Often, prevention case managers look for friends or relatives a soon-to-be-homeless family can stay with, according to providers. In situations where the family is already couchsurfing, case managers can mediate tensions or provide money to the host. Doubling up, though, is a goal of the prevention program.  

According to the National Center for Homeless Education, the percent of homeless children in D.C. public schools who are doubled-up (as opposed to in shelter or on the street, for example) increased by over 11 percentage points from 2014 to 2017.  

A family’s stay in shelter can sever community bonds, increase stress, and impede children’s development and achievement, says Jamey Burden, vice president of housing programs and policy at the service provider Community of Hope. “The research really shows that families and particularly children do better and thrive when they are in their own communities, and so shelter is not somewhere we would want most families to have to be placed,” he said. Burden says that if families do find themselves with nowhere to go they can enter shelter, though “we’re really trying to make sure that we try everything else.”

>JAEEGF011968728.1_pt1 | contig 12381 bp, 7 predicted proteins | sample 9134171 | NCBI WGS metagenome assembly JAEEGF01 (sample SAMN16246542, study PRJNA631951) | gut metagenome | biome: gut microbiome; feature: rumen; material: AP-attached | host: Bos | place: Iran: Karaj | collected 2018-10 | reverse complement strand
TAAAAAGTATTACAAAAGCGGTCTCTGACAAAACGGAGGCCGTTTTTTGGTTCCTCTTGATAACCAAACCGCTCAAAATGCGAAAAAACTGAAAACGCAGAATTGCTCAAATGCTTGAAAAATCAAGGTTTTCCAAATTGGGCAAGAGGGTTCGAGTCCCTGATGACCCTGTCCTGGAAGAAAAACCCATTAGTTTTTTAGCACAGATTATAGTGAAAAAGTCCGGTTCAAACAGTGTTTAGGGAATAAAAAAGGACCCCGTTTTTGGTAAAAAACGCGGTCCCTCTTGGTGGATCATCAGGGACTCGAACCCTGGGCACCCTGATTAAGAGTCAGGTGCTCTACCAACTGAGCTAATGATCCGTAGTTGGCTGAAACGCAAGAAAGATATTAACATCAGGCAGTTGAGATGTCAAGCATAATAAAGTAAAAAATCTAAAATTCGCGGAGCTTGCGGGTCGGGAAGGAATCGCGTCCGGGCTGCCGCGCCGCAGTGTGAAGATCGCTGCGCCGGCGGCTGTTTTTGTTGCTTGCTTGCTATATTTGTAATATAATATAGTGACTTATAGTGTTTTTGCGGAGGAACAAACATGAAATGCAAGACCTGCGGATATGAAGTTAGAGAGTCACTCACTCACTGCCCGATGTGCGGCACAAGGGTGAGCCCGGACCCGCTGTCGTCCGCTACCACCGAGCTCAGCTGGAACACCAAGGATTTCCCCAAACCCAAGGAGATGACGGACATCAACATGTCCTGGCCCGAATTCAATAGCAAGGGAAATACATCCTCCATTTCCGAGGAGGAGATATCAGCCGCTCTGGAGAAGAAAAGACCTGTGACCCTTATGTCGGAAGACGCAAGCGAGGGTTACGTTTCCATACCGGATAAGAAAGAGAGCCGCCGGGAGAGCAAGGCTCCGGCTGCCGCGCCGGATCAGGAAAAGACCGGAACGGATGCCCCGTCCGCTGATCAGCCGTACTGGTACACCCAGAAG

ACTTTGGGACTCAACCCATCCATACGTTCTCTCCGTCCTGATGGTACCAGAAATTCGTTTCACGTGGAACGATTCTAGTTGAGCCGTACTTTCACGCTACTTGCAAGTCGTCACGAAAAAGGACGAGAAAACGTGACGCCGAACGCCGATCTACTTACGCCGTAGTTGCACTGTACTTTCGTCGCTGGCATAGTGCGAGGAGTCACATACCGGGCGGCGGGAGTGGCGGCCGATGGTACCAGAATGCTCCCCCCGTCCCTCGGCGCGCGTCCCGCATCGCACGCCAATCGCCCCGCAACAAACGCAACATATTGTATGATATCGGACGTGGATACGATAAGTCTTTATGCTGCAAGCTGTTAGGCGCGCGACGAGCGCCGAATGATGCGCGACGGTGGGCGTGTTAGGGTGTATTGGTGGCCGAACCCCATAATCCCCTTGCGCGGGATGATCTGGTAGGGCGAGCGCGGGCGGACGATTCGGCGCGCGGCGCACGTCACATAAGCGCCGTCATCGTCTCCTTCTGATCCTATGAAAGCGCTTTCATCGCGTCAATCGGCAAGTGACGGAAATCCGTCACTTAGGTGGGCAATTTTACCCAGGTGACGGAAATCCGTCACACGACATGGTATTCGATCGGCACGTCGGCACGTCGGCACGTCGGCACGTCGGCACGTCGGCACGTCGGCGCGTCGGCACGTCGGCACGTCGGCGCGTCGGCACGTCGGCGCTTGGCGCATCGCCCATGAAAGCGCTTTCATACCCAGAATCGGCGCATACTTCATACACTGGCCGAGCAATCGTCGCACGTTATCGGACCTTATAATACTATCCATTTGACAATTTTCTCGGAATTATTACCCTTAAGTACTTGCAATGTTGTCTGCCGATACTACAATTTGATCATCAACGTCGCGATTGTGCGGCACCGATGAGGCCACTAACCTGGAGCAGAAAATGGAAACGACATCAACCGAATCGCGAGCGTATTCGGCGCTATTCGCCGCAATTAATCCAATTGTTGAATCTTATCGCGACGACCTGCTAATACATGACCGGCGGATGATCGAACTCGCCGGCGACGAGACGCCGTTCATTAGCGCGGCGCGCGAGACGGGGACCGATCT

“Children that experience homelessness are at risk for all kinds of poor educational outcomes,” said Karen Cunningham, executive director at Everyone Home DC. “If we can avoid people from having to enter shelter, which can be really traumatic, it’s a much better outcome if we can get them stabilized and then work on long-term housing stability.”  

Laura Zeilinger, director of the Department of Human Services, has praised the program and said that the agency is achieving its goal of making homelessness “rare, brief, and nonrecurring.” 

“We’re preventing homelessness more frequently by intervening early with families,” she said, “with more effective solutions to a housing crisis to prevent an episode of homelessness and help them regain stability.”   

Zeilinger says that when homeless families stay with relatives, bonds and support systems are maintained, especially for very young parents.  

“When we speak with youth who have experienced homelessness, who are on the other side of that and have regained stability, about what has worked for them,” she said, “the thing that we hear all the time, is sort of that common factor, that it was the ability to maintain a positive relationship with a reliable adult in their lives.”